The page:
In the Kannon-do Hall, what is believed to be a mermaid mummy is enshrined. According to an old story, the mermaid fell in love with a beautiful nun and visited the temple every day, disguising himself as a young man. A lot of stone art objects made in the Middle Ages are preserved in the main hall.
Shitennou-ji Temple, located in Tennouji-ku, Osaka City, Osaka, is the head temple of Wa Shuu or Japanese Buddhist sect. The principal image of Buddha is Guse Kanzeon Bosatsu. The temple is a part of Kansai Kannon Pilgrimage, the 25th temple of Settsukoku Pilgrimage and the first temple of Shoutoku Taishi Reiseki Temples.
Shitennou-ji is an ancient temple built by Shoutoku Taishi on the first year of Emperoro Suiko era (593).
Doya-doya Festival is said to date back to 827 when Shushoue, a New Year’s memorial service, first took place, and is counted as one of the Big Three Strange Festivals in Japan.
Shushoue, which starts on New Year’s Day, is dedicated to good luck for the year and to pray for world peace and rich harvests. Doya-doya Festival takes place on January 14th, the final day of Shushoue.
The festival is a majestic soul-stirring event in which young men who are divided into white and red groups and wearing only headbands and clad in loincloth strive to grab an amulet called gohei. The name, Doya-doya, came from a Japanese expression of a big crowd gathering noisily.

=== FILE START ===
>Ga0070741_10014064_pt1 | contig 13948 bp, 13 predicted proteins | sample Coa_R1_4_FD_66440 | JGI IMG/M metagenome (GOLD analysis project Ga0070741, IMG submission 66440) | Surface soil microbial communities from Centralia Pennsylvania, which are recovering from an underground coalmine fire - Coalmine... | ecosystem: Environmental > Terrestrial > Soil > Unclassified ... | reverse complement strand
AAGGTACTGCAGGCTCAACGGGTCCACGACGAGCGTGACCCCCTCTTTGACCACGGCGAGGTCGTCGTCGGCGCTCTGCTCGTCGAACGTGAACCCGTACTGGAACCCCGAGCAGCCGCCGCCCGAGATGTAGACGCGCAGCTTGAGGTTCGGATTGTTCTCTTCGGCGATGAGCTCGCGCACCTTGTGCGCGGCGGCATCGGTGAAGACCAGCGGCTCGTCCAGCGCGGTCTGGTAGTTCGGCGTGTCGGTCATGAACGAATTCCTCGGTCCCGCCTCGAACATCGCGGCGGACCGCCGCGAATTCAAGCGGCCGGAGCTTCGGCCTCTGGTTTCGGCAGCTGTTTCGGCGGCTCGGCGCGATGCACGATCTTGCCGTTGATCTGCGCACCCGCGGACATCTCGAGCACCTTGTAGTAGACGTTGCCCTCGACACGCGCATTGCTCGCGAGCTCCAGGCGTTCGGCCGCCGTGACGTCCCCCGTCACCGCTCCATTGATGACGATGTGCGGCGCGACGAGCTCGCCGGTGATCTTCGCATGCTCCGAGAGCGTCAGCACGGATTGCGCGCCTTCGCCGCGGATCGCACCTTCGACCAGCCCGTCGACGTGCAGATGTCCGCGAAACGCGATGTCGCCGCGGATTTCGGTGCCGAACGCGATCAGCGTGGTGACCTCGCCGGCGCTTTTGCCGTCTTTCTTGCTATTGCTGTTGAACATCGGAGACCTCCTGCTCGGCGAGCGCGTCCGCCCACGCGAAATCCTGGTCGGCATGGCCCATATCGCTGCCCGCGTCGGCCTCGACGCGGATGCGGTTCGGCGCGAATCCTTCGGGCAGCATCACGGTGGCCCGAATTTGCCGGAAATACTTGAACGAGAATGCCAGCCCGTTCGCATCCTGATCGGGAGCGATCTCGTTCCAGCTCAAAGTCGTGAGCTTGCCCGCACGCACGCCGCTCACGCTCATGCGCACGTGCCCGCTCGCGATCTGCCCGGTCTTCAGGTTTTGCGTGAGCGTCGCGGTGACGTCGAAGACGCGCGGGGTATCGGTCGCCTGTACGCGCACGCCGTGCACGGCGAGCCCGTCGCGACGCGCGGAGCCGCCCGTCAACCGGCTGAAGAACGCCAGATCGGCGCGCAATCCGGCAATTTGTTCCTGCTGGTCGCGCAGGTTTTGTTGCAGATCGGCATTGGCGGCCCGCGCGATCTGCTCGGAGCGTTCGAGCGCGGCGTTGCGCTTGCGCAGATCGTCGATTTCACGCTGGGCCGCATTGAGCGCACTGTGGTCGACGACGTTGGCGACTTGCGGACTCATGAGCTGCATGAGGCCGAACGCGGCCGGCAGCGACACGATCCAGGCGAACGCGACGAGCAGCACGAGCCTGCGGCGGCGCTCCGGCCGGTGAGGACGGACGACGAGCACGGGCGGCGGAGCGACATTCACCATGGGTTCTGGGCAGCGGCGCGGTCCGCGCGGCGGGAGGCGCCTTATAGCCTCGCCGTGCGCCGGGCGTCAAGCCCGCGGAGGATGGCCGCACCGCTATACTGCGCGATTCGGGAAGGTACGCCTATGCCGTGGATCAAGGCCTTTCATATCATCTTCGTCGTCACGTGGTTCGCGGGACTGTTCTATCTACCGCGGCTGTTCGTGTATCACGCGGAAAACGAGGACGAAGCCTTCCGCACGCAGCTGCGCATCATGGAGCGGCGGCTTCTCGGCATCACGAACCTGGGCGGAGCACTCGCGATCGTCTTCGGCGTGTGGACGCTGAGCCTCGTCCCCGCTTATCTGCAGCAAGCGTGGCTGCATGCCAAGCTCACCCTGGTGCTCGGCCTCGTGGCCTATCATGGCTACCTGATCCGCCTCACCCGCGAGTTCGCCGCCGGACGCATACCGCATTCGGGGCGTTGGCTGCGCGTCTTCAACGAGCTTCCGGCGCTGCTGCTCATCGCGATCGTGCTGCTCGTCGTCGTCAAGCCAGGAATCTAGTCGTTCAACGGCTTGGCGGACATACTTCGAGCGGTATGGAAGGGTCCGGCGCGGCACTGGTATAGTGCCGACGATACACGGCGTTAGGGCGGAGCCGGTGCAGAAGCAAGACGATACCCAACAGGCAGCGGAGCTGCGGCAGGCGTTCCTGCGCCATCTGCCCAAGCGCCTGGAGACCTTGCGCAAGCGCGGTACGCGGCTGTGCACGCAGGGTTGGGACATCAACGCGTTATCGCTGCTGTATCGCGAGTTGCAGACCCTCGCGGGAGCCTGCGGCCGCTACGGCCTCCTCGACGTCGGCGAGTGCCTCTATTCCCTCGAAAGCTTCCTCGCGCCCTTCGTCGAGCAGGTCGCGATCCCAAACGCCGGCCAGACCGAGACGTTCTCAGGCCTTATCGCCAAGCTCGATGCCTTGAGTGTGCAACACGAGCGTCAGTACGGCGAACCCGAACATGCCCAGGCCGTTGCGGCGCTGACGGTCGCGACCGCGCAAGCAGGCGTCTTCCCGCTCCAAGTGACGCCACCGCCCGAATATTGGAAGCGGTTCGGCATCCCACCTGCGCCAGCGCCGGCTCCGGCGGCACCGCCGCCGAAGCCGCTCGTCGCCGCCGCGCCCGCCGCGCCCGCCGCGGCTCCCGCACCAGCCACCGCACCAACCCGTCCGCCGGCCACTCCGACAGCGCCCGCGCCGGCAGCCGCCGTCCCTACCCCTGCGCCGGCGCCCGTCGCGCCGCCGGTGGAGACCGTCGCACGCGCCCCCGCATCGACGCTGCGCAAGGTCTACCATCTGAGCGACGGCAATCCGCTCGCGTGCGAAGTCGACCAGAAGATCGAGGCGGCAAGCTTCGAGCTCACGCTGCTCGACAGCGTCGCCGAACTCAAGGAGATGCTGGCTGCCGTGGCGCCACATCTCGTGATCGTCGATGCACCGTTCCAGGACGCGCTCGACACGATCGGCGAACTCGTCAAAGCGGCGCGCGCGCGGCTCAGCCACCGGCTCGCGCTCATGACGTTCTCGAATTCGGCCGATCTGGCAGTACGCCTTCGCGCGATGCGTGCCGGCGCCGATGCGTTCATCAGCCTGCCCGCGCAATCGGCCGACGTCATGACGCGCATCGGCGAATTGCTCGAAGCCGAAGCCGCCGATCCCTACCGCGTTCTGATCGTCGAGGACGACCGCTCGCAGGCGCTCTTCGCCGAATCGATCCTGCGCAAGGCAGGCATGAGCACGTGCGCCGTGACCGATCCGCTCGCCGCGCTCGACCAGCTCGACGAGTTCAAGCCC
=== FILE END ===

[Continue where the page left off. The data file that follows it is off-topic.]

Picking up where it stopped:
Even now Shitennou-ji Doya-doya is still a very well attended thriving traditional religious festival.
Heishoji Temple in Toyota City, Aichi Prefecture, is a temple of the Soto sect. According to the temple record written in 1616, it was founded by Prince Shotoku (574-622); it later became a temple of the Tendai sect and named Dandokuzan Daihimitsuin Temple; and when Prince Hirakatsu (平勝), the 3rd son of Emperor Go-Daigo, visited this temple to pray for victory, the temple name was changed to Heishoji (平勝寺).
The principal object of worship is the treasured wooden statue of Kannon Bosatsu. It was carved with the Yosegi-zukuri (assembled wood) technique and the writing contained inside the statue shows that it was made in 1159. The display of this secret Buddha is held once every 17 years. It is nationally designated as an Important Cultural Property.
Eifukuji Temple is known as the site of the kofun (tomb) of Prince Shotoku. It is one of the New Saigoku Pilgrimage of 33 Temples, which was newly selected based on Prince Shotoku’s idea of “harmony” as a priority over all other virtues. In 724, after the death of the prince, the emperor Shomu ordered to build a temple to repose the soul of Prince Shotoku. The temple was burned down by the attack of Nobunaga Oda during the Warring States period, but it was rebuilt by Hideyoshi Toyotomi. If you go up the stone steps, you will see the South Gate. Walk through the gate, and then you will see the houtou (a treasure pagoda), the main hall, and the Shoryo-den (a memorial hall of Prince Shotoku) on your left. In the back of the precinct is the Prince Shotoku’s tomb. Shoryo-den is a designated Important Cultural Property. The principal image worshipped inside is said to be Prince Shotoku’s life-size statue when he was 16. It is said to have been placed in the ancient Imperial Palace in Kyoto but donated to this temple by the emperor Gotoba in 1187. Around the temple there are a lot of places associated with Prince Shotoku. You will be impressed by the length of the history all through which people have paid respect for the Prince.